It finally happened. After spending the better part of a decade hinging its reputation on undercutting the price of the competition, OnePlus is just as expensive as everyone else. The OnePlus 9 Pro starts at $969, and it’s long past time for OnePlus to back that price up with firm software commitments.
When it launched in 2013 and in the years since, OnePlus was lauded by fans and the media alike for having clean software that was updated very quickly. As Android updates evolved, so did OnePlus. The company was quick to join in on early public betas and rolled out yearly updates in a timely manner, well ahead of many competitors.
However, that story has changed dramatically over the past couple of years. Monthly security patches are almost never monthly and almost always late. Major system updates are also very slow to arrive, especially on year-old devices and, when they do land, bugs and crippling issues are all too common. The OnePlus 8 series was updated relatively quickly, but the OnePlus 7 series just got its stable Android 11 update this week, six months after Pixel phones and three months after Samsung updated the Galaxy S20 and the Galaxy S10 series along with countless other devices. This also comes as OnePlus has moved away from its “stock Android” image to adopt a design language that’s pretty transparently a copy of Samsung’s One UI.
As OnePlus has regressed, the competition has improved. Google expanded updates for Pixels to three years and worked with Qualcomm to lay the groundwork for longer software lifespans on more Android devices. More notably, Samsung, once renowned for awful and bloated software that took ages to be updated, has completely reversed course. One UI seems to feel less bloated each year and updates are arriving in record time, with security patches consistently arriving each month for a heck of a lot more phones than OnePlus offers. Plus, Samsung just expanded update support for basically every Galaxy smartphone to four years, double what OnePlus promises.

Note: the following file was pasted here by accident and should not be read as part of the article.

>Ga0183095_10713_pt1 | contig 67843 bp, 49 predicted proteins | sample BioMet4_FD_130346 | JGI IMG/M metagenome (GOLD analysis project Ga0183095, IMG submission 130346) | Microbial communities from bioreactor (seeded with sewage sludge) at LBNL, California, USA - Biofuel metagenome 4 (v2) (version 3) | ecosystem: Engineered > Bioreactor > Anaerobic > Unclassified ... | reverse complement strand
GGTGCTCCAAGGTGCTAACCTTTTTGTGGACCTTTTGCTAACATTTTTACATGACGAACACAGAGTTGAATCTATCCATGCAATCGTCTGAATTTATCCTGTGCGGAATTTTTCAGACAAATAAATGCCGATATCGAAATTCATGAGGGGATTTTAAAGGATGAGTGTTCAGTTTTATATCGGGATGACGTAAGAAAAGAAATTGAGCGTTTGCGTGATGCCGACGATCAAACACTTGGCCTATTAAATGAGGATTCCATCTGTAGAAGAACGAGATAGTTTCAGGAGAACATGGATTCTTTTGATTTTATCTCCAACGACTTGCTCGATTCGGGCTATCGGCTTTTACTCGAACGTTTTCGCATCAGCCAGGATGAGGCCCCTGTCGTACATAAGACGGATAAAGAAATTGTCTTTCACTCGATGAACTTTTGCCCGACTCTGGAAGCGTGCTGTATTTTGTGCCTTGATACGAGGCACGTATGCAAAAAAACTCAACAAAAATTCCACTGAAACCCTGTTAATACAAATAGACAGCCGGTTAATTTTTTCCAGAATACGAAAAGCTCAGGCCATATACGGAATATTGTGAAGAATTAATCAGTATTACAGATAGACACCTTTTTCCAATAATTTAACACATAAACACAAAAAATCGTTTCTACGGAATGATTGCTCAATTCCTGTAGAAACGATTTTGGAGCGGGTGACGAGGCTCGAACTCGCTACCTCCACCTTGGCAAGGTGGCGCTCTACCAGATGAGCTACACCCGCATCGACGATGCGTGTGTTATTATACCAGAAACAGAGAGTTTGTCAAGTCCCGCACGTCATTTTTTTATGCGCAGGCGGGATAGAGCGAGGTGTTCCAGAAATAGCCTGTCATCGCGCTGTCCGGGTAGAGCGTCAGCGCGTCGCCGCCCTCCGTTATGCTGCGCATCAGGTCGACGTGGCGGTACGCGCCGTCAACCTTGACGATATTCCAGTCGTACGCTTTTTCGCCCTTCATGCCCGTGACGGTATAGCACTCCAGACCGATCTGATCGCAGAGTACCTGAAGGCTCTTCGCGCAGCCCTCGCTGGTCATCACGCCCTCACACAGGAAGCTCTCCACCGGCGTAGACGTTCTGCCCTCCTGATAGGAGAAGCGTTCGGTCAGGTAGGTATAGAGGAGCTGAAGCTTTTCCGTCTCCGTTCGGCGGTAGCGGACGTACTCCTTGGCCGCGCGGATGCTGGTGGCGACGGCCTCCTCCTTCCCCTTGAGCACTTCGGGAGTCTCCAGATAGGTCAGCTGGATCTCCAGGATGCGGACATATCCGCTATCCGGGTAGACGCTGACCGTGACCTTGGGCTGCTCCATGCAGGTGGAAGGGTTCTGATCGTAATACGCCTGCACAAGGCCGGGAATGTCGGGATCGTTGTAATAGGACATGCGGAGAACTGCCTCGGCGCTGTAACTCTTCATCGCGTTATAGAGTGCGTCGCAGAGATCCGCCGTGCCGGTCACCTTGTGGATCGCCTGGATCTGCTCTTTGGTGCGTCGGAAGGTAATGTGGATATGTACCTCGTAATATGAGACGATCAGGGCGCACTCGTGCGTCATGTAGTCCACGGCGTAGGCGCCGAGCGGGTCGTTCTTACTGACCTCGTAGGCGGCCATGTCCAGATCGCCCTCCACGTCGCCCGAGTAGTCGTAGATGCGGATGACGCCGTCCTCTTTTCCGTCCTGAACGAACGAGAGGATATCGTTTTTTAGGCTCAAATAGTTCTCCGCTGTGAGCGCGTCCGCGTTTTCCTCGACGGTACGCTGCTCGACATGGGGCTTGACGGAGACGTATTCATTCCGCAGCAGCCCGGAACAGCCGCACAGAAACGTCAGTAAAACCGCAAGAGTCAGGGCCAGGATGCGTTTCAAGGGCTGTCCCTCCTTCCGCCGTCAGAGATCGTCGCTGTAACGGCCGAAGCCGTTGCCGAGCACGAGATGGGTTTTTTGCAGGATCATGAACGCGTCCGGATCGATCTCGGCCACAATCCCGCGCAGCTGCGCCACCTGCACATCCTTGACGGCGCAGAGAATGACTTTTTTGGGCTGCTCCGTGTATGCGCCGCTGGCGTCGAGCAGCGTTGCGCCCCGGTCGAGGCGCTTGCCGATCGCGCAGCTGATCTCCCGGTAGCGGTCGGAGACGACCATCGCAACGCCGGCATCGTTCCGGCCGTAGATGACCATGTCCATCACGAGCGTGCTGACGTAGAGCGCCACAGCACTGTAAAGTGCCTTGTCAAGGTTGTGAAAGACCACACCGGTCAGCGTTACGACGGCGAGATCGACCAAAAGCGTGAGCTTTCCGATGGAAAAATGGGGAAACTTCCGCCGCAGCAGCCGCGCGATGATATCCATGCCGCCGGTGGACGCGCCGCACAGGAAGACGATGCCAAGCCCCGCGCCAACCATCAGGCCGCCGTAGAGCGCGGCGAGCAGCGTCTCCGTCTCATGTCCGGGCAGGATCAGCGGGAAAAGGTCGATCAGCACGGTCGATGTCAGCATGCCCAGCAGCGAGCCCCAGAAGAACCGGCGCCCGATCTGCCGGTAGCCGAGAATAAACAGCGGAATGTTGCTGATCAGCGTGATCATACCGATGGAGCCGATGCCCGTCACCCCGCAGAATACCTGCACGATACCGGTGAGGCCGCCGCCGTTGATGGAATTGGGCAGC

It’s time for OnePlus to catch up. The OnePlus 9 Pro commands a $70 price jump over its predecessor, firmly pushing the device into the same price range as other Android flagships and even the iPhone. After tax, this is a $1,000 smartphone.
OnePlus customers should be asking, demanding the company to up its game on software support. A OnePlus 9 Pro may be positioned as a more affordable alternative to the considerably more expensive Galaxy S21 Ultra, but the comparison doesn’t really stick. Since launch, the S21 Ultra has been available through promos and sales for $1,000 fairly easily — just take a look at 9to5Toys. The OnePlus 9 Pro won’t see discounts for a while if the company’s usual patterns hold up. Even when the S21 Ultra is $200 more expensive, though, it still will deliver more software updates, faster updates, and will last for twice as long as the OnePlus 9 Pro. The math is simple here.
I say all of this not to say the OnePlus 9 Pro is a bad buy. I’ve been using this phone for over a week and, genuinely, I’ve been rather happy with it. It’s a solid Android smartphone. Rather, I say this because OnePlus can’t keep getting away with these software practices. Prices keep going up, but software policies keep getting worse. OnePlus may point to its “Open Beta” program as a way of getting faster updates, but no one should have to opt into beta software just to get a timely update.
Let’s not forget that OnePlus isn’t really hiding its cards here; they clearly don’t consider software updates a priority. The evidence is clear looking at the budget OnePlus Nord N10 and N100 phones, devices that have been hits for the company but are only promised a single update that’s already a year out of date.
OnePlus, step it up.
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